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The price of prejudice

Australia’s Chamberlain case affected many Adventists in the 1980s

The price of prejudice

Michael, left, and Lindy Chamberlain leave a courthouse in Alice Springs, Australia, in 1982. A coroner found Tuesday, June 12, 2012, that a dingo took the Chamberlain's baby who vanished in the Australian Outback more than 32 years ago in a notorious case that split the nation over suspicions that the infant was murdered. [Associated Press file photo]

“You baby killer!” yelled the schoolboys at Julie as she walked to her Adventist School in Strathfeild in 1980. She ignored the taunts as she’d done every day since the Chamberlain case broke sensationally in the tabloids. But this time, as she walked, a half-full can of Fanta hurled by her head as the boys cheered.

Julie wasn’t alone. Many Australian Adventists of the period have stories of harassment, from prank phone calls to public abuse. The hatred that underpinned the anti-Adventist bigotry was more than uncomfortable; it likely influenced the decision to prosecute the Chamberlains and the subsequent miscarriage of justice.

As we go through the process of healing the scars from that period, it’s incumbent on us to evaluate carefully what we’ve learned about our national vulnerabilities in the process, as well as what we still need to learn.

What is particularly surprising about the anti-Adventist bigotry of the period is that it happened at all. Australia is, after all, one of the most diverse and tolerant societies in the world. We look at attacks on minorities around the world and shake our heads. The brutality, the tribalism, the ignorance and the scapegoating that undergirds the hatred spewed at minorities from 1930s Europe to modern-day Iran seems entirely remote and foreign to us. And if you had to pick an innocuous faith community, it would have to be the vegetarian, noncombatant, healthcare providing, granola-making and education-cherishing Adventists who had a century’s worth of contributing to Australian society by the time the Chamberlain case broke.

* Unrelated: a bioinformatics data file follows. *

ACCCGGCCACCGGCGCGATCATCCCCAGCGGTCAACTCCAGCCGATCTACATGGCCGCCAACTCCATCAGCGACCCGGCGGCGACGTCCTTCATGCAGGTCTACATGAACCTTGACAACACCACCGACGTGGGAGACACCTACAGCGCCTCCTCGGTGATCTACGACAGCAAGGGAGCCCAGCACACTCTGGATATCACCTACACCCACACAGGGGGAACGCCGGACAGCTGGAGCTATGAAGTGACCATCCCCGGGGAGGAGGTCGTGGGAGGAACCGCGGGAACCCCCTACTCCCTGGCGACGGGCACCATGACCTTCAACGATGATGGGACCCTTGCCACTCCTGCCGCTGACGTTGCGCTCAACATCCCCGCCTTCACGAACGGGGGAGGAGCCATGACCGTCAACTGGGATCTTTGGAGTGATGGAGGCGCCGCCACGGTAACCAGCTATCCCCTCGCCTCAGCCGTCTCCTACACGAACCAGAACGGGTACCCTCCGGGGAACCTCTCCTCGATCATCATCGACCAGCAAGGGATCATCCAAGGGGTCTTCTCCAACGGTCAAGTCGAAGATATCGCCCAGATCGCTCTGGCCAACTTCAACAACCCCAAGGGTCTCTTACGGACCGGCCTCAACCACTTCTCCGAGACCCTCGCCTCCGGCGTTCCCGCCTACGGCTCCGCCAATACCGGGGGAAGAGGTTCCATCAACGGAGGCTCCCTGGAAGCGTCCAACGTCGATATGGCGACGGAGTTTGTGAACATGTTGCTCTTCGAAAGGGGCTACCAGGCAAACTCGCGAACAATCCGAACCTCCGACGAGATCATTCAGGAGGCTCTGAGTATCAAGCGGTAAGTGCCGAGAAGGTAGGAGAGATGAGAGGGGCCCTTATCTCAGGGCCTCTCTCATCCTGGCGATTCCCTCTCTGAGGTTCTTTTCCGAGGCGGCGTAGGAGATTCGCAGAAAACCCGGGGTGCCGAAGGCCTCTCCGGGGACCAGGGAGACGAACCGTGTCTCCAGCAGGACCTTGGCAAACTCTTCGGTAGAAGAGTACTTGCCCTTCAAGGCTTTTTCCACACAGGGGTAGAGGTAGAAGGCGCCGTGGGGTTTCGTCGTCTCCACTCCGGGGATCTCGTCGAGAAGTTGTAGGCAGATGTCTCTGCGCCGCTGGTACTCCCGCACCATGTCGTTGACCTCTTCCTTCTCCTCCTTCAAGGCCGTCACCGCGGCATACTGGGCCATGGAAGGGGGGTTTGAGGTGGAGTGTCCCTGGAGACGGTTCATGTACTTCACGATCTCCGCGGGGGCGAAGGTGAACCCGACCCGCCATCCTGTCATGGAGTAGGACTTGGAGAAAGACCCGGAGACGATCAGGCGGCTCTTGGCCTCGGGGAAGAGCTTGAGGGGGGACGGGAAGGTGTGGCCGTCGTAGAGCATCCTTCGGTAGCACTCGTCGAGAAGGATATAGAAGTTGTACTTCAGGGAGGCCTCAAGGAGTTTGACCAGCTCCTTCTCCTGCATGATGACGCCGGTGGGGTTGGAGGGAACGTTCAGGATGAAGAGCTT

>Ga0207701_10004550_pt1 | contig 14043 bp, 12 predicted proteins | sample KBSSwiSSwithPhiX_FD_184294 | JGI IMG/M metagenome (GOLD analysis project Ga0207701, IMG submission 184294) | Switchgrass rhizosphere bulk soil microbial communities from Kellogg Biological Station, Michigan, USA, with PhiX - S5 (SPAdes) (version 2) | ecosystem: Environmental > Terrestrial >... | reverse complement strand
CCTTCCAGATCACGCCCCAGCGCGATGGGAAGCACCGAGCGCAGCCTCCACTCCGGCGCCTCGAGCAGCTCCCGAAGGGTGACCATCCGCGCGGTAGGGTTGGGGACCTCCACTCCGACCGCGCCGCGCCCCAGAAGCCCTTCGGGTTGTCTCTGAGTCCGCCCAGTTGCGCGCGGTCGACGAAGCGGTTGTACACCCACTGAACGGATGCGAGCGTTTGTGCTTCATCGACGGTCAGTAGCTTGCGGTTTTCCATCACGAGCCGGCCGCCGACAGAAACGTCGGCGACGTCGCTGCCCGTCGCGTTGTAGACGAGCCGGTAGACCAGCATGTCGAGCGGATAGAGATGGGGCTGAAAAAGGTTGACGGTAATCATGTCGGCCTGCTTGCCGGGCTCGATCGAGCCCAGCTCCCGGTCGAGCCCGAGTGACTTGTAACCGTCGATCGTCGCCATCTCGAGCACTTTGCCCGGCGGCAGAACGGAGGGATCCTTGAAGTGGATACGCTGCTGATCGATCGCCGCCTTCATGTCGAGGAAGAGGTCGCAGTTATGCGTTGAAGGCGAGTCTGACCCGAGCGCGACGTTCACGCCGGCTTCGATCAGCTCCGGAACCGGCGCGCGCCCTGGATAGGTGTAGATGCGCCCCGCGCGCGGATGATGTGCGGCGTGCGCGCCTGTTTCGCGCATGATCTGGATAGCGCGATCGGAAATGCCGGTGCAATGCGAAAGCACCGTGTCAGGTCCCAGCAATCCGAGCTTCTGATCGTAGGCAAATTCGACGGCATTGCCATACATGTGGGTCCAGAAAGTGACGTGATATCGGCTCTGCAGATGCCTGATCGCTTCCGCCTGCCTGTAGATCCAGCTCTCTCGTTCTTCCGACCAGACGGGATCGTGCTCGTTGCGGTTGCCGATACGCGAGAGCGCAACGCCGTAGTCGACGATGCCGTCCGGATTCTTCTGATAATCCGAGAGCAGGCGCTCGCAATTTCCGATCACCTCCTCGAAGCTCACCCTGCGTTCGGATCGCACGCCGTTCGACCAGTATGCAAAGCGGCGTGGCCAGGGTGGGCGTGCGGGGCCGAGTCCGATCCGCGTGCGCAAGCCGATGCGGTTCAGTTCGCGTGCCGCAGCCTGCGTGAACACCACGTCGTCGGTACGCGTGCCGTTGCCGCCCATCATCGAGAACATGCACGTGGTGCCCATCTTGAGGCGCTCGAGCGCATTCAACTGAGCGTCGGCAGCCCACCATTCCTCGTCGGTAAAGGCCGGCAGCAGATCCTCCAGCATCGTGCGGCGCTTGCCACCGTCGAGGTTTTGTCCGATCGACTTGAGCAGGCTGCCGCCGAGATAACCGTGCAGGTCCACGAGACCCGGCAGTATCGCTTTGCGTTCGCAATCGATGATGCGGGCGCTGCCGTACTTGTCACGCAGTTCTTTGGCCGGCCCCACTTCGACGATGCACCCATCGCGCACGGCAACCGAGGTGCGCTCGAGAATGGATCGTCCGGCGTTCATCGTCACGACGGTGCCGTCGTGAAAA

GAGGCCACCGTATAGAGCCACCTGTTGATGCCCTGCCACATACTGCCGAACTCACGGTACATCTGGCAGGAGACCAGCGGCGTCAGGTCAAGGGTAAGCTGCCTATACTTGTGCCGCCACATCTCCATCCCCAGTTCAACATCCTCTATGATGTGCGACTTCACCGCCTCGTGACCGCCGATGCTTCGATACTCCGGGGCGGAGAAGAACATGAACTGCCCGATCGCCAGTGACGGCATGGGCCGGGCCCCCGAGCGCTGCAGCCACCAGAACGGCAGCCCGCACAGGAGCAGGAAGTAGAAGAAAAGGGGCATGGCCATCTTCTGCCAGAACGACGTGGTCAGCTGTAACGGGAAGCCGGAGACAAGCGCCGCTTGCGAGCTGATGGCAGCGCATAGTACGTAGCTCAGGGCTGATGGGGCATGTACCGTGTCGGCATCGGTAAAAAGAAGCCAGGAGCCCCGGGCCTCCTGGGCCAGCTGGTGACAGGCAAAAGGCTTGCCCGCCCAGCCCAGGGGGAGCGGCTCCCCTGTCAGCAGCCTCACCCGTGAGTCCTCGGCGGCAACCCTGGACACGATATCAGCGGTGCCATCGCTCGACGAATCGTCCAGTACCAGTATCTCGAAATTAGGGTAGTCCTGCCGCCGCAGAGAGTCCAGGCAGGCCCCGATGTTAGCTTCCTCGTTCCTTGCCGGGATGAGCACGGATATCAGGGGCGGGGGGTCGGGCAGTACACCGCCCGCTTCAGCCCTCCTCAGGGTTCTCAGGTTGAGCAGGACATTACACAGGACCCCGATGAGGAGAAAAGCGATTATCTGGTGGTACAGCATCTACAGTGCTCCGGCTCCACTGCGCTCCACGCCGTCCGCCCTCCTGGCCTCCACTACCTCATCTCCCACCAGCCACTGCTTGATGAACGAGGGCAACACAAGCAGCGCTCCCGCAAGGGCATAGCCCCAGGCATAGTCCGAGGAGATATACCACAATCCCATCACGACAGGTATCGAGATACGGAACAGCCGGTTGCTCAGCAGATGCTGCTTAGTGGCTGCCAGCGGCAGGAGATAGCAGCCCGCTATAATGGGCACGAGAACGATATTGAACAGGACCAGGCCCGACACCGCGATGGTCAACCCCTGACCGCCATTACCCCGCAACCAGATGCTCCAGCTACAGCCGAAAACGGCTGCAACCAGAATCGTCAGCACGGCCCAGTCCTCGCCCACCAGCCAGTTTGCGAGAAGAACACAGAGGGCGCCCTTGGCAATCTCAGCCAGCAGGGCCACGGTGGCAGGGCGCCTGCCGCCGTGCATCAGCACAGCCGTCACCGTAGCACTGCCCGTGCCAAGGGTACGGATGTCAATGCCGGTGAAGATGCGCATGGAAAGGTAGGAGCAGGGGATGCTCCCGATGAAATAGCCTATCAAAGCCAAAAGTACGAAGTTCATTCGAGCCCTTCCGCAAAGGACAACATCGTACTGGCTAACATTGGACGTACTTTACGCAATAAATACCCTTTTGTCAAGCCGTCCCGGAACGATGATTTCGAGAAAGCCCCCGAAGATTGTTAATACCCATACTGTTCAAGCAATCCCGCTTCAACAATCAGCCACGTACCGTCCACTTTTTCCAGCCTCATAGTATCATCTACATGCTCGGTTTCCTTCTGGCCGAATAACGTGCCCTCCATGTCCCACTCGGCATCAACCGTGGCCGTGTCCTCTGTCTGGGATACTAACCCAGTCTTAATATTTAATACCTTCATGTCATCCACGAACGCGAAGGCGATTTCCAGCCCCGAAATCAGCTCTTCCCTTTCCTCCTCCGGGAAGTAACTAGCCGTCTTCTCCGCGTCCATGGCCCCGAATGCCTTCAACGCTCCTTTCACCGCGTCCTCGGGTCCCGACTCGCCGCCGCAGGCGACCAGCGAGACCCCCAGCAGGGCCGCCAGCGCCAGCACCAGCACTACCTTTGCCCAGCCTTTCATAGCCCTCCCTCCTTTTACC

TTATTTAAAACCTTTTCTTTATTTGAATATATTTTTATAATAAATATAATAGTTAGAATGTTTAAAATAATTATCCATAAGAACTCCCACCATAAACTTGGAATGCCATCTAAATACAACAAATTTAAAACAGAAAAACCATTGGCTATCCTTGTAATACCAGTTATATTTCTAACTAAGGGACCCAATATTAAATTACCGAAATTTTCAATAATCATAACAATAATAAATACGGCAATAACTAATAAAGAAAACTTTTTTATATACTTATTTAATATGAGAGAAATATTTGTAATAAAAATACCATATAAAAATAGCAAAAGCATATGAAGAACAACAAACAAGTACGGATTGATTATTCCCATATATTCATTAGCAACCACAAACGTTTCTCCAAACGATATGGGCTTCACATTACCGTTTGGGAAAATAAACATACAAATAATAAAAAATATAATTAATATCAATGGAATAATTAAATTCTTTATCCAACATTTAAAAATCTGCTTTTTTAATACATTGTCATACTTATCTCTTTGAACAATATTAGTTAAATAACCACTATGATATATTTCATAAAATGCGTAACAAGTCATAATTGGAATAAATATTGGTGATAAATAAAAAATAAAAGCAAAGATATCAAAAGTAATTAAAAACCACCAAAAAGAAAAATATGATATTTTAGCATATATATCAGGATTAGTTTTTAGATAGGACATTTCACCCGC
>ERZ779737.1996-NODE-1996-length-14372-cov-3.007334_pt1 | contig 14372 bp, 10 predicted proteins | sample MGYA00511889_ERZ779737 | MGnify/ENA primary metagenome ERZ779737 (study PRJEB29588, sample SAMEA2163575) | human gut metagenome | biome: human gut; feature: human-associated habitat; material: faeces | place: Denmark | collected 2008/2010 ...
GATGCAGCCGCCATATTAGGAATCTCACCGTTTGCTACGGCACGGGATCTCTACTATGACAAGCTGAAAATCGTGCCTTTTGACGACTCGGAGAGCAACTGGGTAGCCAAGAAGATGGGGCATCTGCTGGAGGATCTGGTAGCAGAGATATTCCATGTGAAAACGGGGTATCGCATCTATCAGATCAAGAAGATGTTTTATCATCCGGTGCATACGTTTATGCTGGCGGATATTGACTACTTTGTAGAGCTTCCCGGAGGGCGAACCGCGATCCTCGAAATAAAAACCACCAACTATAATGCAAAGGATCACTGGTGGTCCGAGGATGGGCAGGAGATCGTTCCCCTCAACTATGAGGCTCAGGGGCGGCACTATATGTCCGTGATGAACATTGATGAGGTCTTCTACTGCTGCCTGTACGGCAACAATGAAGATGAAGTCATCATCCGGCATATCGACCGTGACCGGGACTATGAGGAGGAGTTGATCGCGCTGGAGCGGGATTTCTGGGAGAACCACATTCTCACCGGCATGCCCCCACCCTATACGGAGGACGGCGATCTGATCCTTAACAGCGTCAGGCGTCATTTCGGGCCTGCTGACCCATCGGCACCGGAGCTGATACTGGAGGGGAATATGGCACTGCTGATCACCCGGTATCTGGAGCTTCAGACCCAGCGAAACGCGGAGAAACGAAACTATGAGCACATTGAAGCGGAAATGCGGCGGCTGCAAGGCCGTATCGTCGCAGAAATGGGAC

If anyone could be safe anywhere, it would have to be a peaceful faith community with a long history and deep roots in a tolerant and progressive society.

And yet in our society, in our lifetimes, the tabloid press used the most debased and defamatory claims to whip up intense hatred of Adventist Christians. And this let lose the inner demons of many Australians. When Lindy Chamberlain was sentenced to a lifetime of hard labor three decades ago, it’s reported that cheers were heard from pubs all over Darwin. It’s chilling. But it happened. That is the result of hate filled propaganda mixed with a mob mentality, even in an enlightened society in modern times.

Wendy Harmer, the prominent comedian, graciously apologized on Tuesday for her role in promoting bigotry, noting that “such was the firestorm of hatred, all rationality was lost."

The most profound lesson we can learn from the Chamberlain case has nothing to do with dingoes or even the flaws in our justice system. The most profound lesson is something that we’ve learned about ourselves: we now know we can be turned into lynch mobs as easily as any other society at any other time.

So let’s stand guard of ourselves. Because if there’s one thing we can know with certainty, there will be another firestorm of hatred against another Australian community sooner or later. And unless we have the character and the courage to stand up against it, the results will once again be terrifying.

Next time around, as a Seventh-day Adventist Christian, I want to be there standing arm in arm with whoever is targeted, defending them, and in the process, defending what is best in our ideals and our national character.

—James Standish is the Communication director for the Adventist Church’s South Pacific Division, based in Wahroonga, near Sydney. He previously served as secretary of the United Nations NGO Committee on Freedom of Religion and received an award from the American Sikh community for defending civil rights in the wake of 9/11.